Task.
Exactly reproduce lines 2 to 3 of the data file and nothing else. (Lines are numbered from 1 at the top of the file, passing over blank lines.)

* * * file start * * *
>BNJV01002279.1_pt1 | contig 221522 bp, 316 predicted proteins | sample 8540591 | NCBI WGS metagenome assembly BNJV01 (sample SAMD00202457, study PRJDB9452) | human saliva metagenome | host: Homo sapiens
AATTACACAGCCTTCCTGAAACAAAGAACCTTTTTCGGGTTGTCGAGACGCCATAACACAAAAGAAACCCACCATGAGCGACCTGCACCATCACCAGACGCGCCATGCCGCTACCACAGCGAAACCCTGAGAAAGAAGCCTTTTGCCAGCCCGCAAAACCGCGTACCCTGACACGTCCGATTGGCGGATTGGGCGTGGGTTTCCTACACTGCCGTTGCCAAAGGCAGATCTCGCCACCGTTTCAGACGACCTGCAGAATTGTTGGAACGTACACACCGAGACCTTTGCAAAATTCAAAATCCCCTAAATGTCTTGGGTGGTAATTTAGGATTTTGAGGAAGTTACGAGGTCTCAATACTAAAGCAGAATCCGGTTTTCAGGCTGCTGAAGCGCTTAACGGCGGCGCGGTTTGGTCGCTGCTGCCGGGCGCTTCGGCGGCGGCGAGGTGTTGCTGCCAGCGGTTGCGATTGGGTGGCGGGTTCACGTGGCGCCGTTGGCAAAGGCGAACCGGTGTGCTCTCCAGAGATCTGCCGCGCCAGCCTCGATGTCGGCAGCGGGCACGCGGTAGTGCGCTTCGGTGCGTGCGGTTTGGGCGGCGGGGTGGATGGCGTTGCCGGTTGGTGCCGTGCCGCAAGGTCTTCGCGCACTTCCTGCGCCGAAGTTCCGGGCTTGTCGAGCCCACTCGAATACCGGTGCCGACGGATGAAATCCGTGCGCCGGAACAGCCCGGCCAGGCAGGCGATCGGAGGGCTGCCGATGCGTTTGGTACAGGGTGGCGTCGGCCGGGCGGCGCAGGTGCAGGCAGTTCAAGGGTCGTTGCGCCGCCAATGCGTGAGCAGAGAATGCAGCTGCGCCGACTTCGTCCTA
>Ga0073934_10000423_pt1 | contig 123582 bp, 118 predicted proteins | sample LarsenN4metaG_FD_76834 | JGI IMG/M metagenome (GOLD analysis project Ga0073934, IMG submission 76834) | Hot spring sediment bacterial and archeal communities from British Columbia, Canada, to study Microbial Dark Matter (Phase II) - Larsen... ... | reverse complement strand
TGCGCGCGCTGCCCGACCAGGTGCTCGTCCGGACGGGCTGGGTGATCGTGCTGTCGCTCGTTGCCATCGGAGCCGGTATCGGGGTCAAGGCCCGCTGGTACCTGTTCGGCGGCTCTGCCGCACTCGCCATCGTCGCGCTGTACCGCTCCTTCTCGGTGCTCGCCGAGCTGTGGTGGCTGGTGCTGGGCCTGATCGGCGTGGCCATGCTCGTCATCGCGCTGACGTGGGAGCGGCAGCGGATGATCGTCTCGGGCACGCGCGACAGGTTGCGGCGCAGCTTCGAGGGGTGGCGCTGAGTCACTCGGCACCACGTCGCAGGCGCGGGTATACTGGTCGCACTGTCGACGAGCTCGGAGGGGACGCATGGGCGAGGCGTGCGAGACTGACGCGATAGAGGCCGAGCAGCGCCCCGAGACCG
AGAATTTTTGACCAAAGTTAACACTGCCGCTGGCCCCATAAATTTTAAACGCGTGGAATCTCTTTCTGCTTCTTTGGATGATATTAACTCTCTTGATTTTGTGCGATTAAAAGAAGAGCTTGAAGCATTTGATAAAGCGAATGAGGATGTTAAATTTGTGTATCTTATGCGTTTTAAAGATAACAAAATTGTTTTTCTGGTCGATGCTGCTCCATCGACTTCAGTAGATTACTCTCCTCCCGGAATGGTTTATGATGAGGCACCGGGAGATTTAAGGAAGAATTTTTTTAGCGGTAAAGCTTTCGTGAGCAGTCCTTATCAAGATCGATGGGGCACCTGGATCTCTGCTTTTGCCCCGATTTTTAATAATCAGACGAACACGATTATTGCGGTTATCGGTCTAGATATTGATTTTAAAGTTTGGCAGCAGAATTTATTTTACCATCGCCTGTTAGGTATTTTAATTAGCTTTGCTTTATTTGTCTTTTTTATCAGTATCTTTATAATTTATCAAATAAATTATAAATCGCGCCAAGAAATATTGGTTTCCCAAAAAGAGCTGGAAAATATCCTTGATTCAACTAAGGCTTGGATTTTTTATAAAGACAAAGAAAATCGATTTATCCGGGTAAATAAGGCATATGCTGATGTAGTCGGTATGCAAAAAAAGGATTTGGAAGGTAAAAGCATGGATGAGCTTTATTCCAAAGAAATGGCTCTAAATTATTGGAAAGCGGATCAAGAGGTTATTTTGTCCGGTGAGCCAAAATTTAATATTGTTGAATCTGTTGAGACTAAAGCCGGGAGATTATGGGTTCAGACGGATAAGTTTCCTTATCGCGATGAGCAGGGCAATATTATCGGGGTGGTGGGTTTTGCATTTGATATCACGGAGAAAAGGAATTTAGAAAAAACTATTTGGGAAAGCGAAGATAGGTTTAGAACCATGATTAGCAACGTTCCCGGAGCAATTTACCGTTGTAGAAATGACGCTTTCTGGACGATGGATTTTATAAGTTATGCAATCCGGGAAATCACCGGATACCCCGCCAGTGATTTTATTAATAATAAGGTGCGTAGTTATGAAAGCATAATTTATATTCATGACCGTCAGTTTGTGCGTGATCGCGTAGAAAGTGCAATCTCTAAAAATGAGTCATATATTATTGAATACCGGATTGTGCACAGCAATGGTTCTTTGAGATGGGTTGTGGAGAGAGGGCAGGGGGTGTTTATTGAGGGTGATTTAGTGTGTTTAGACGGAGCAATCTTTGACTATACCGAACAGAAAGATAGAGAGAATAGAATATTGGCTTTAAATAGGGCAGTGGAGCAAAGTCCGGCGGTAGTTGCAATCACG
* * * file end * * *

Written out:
AATTACACAGCCTTCCTGAAACAAAGAACCTTTTTCGGGTTGTCGAGACGCCATAACACAAAAGAAACCCACCATGAGCGACCTGCACCATCACCAGACGCGCCATGCCGCTACCACAGCGAAACCCTGAGAAAGAAGCCTTTTGCCAGCCCGCAAAACCGCGTACCCTGACACGTCCGATTGGCGGATTGGGCGTGGGTTTCCTACACTGCCGTTGCCAAAGGCAGATCTCGCCACCGTTTCAGACGACCTGCAGAATTGTTGGAACGTACACACCGAGACCTTTGCAAAATTCAAAATCCCCTAAATGTCTTGGGTGGTAATTTAGGATTTTGAGGAAGTTACGAGGTCTCAATACTAAAGCAGAATCCGGTTTTCAGGCTGCTGAAGCGCTTAACGGCGGCGCGGTTTGGTCGCTGCTGCCGGGCGCTTCGGCGGCGGCGAGGTGTTGCTGCCAGCGGTTGCGATTGGGTGGCGGGTTCACGTGGCGCCGTTGGCAAAGGCGAACCGGTGTGCTCTCCAGAGATCTGCCGCGCCAGCCTCGATGTCGGCAGCGGGCACGCGGTAGTGCGCTTCGGTGCGTGCGGTTTGGGCGGCGGGGTGGATGGCGTTGCCGGTTGGTGCCGTGCCGCAAGGTCTTCGCGCACTTCCTGCGCCGAAGTTCCGGGCTTGTCGAGCCCACTCGAATACCGGTGCCGACGGATGAAATCCGTGCGCCGGAACAGCCCGGCCAGGCAGGCGATCGGAGGGCTGCCGATGCGTTTGGTACAGGGTGGCGTCGGCCGGGCGGCGCAGGTGCAGGCAGTTCAAGGGTCGTTGCGCCGCCAATGCGTGAGCAGAGAATGCAGCTGCGCCGACTTCGTCCTA
>Ga0073934_10000423_pt1 | contig 123582 bp, 118 predicted proteins | sample LarsenN4metaG_FD_76834 | JGI IMG/M metagenome (GOLD analysis project Ga0073934, IMG submission 76834) | Hot spring sediment bacterial and archeal communities from British Columbia, Canada, to study Microbial Dark Matter (Phase II) - Larsen... ... | reverse complement strand